Until recently, however, there had been no evidence of resveratrol’s actions in human blood vessels. A research group in Turkey rectified this problem, in experiments with small segments taken from human arteries and veins that were to be used in coronary artery bypass grafting operations.1 (There are always some leftovers when the healthy blood vessels are being prepared for grafting, so why not put them to good use?) The arterial and venous “rings” were 3–4 mm (0.12–0.16 in.) in length, and the endothelium—the layer of smooth, flat endothelial cells constituting the inner lining of the blood vessels—was intact.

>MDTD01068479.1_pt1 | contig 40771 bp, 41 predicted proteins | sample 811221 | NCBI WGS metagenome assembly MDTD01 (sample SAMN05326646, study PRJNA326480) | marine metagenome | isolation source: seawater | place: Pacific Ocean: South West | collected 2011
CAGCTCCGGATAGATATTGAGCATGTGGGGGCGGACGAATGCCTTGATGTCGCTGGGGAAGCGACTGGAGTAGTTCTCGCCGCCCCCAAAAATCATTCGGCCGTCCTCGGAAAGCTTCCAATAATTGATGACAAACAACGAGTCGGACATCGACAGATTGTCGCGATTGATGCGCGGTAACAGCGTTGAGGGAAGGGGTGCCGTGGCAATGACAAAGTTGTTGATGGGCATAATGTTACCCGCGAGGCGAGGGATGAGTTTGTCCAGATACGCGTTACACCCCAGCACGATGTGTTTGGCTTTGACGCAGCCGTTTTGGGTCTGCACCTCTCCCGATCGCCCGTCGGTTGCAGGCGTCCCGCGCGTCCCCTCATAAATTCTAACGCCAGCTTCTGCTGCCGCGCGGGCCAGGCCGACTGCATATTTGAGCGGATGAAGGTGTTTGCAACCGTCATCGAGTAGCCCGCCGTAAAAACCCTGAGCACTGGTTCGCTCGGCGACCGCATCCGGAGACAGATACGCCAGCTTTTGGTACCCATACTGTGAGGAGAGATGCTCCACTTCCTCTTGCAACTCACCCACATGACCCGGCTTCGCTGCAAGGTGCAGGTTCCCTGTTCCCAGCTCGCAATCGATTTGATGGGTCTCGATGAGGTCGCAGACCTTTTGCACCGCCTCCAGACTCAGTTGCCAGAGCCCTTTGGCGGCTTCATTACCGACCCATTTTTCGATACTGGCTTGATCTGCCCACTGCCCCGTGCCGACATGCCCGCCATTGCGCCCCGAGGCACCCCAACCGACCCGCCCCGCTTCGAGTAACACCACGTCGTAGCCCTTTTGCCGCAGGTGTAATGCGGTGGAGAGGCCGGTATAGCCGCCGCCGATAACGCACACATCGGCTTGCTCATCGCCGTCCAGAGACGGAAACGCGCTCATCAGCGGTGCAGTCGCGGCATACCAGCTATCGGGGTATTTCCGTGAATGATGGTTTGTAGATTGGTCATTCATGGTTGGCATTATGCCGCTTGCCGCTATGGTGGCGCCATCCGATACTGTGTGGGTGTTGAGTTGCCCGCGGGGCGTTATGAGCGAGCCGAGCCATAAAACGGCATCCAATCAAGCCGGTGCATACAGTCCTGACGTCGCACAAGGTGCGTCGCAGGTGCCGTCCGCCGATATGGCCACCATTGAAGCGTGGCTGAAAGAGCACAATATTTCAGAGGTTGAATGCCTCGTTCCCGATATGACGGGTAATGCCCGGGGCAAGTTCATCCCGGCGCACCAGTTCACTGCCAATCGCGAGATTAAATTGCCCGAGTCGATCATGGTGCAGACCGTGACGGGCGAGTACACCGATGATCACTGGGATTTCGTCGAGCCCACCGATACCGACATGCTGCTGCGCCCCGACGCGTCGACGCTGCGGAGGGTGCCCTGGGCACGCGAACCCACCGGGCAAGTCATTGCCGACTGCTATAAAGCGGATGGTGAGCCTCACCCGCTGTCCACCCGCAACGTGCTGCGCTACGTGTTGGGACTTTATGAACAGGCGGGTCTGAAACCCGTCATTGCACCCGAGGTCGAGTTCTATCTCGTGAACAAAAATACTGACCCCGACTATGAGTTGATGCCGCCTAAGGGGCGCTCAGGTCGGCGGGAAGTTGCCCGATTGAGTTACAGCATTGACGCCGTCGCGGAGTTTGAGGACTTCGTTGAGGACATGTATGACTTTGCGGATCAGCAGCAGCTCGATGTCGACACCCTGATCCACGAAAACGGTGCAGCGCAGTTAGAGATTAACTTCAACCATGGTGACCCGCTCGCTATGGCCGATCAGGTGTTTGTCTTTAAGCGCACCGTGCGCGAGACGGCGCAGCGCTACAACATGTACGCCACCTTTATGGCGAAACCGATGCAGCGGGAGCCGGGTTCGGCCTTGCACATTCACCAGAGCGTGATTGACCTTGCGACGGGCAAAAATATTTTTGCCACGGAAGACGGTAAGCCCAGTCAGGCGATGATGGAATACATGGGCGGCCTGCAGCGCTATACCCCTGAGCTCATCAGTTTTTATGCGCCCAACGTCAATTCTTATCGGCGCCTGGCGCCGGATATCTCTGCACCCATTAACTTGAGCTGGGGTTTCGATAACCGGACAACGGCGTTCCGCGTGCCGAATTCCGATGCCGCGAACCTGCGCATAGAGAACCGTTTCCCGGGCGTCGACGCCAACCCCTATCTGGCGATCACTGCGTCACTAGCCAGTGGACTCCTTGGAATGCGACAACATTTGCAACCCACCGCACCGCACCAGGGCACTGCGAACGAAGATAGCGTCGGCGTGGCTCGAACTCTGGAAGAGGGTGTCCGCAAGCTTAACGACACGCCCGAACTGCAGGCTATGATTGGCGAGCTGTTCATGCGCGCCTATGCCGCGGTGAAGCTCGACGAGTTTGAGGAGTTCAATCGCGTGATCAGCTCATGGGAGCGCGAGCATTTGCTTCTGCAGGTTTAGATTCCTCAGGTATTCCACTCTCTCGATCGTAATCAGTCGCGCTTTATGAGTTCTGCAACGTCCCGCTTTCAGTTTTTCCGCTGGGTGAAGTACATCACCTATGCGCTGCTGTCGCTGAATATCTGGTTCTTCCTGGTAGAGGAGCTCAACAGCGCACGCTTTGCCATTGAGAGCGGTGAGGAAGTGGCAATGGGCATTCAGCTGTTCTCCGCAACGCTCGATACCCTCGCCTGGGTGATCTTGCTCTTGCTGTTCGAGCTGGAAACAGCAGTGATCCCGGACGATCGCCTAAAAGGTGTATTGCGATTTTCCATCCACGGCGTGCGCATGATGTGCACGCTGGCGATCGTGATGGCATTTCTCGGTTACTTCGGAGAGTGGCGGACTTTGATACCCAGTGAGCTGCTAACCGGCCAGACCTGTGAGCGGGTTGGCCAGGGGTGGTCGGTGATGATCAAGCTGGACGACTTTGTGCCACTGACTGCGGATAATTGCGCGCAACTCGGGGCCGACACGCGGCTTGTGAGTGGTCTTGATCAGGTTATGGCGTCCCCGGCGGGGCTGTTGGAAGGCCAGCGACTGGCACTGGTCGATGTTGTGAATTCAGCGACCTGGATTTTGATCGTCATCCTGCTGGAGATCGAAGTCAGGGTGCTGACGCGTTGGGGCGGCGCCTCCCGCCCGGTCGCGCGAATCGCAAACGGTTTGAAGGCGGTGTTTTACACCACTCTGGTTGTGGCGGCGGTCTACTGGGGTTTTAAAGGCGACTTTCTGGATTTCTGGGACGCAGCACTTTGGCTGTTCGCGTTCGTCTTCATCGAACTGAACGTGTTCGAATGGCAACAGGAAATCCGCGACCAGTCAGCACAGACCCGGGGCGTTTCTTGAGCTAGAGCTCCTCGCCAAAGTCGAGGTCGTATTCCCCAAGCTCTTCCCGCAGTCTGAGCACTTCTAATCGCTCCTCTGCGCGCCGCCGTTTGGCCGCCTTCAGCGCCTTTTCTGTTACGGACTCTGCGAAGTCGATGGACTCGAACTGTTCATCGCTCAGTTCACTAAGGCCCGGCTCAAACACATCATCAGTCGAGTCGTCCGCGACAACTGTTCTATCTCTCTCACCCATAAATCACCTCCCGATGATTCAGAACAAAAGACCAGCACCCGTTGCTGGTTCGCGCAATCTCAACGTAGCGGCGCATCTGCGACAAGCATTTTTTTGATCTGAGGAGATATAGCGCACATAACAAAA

Proper endothelial function is vital for our blood vessels, which must adapt to the body’s changing conditions and demands by expanding or contracting as needed. Conversely, endothelial dysfunction—especially a failure to provide vasodilation (expansion) when needed—is strongly implicated in various aspects of cardiovascular disease. Of key importance in the mechanism of endothelial function is nitric oxide, a vasodilating molecule formed by the enzymatic degradation of the amino acid arginine. Anything that affects the action of the enzyme in question (nitric oxide synthase) can therefore affect blood pressure and blood flow, as well as other vascular functions in which nitric oxide plays an important role.